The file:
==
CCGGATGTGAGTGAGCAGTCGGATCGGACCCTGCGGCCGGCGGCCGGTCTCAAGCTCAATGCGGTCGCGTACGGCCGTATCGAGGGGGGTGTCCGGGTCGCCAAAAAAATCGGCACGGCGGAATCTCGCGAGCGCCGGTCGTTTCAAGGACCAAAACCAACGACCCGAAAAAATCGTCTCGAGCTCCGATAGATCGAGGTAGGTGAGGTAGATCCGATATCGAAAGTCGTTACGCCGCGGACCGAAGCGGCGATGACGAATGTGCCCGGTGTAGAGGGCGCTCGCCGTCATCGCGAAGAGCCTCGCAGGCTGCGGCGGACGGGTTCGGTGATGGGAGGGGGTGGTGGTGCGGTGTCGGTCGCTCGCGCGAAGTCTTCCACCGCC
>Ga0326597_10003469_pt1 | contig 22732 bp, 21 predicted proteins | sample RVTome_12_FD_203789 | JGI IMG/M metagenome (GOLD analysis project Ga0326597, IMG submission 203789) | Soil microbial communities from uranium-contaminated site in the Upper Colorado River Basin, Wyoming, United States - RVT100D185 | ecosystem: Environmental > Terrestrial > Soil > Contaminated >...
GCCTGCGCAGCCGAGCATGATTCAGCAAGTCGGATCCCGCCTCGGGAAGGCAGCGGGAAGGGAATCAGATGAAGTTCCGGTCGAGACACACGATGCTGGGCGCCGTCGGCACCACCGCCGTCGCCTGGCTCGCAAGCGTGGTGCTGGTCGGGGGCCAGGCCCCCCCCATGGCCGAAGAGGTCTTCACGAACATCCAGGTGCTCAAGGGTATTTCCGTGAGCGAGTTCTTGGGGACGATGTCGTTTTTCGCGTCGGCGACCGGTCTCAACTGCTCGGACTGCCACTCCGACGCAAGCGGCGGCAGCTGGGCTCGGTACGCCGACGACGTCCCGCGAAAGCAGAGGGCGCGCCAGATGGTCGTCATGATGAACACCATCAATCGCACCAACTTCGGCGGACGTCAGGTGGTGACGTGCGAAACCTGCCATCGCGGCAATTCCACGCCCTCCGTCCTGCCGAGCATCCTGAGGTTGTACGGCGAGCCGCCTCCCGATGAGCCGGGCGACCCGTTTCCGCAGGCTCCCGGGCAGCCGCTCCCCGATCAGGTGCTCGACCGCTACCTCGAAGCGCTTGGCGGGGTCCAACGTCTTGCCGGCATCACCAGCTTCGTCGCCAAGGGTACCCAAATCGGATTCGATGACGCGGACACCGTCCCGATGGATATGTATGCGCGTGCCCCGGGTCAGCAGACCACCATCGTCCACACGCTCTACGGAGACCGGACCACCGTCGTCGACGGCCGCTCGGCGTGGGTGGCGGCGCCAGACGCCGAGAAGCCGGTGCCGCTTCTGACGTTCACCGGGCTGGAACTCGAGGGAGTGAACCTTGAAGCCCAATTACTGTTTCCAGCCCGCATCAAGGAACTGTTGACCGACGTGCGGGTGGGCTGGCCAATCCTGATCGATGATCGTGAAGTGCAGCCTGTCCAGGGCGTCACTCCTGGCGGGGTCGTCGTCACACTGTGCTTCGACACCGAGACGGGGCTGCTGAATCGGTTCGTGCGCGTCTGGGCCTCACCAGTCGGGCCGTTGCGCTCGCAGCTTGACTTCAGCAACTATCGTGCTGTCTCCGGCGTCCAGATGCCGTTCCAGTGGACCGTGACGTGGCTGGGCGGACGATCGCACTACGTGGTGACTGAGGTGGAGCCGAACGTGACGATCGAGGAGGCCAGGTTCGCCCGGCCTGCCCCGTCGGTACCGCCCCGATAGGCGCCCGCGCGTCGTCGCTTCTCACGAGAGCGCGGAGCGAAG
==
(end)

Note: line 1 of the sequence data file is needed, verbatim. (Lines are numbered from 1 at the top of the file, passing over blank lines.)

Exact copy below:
CCGGATGTGAGTGAGCAGTCGGATCGGACCCTGCGGCCGGCGGCCGGTCTCAAGCTCAATGCGGTCGCGTACGGCCGTATCGAGGGGGGTGTCCGGGTCGCCAAAAAAATCGGCACGGCGGAATCTCGCGAGCGCCGGTCGTTTCAAGGACCAAAACCAACGACCCGAAAAAATCGTCTCGAGCTCCGATAGATCGAGGTAGGTGAGGTAGATCCGATATCGAAAGTCGTTACGCCGCGGACCGAAGCGGCGATGACGAATGTGCCCGGTGTAGAGGGCGCTCGCCGTCATCGCGAAGAGCCTCGCAGGCTGCGGCGGACGGGTTCGGTGATGGGAGGGGGTGGTGGTGCGGTGTCGGTCGCTCGCGCGAAGTCTTCCACCGCC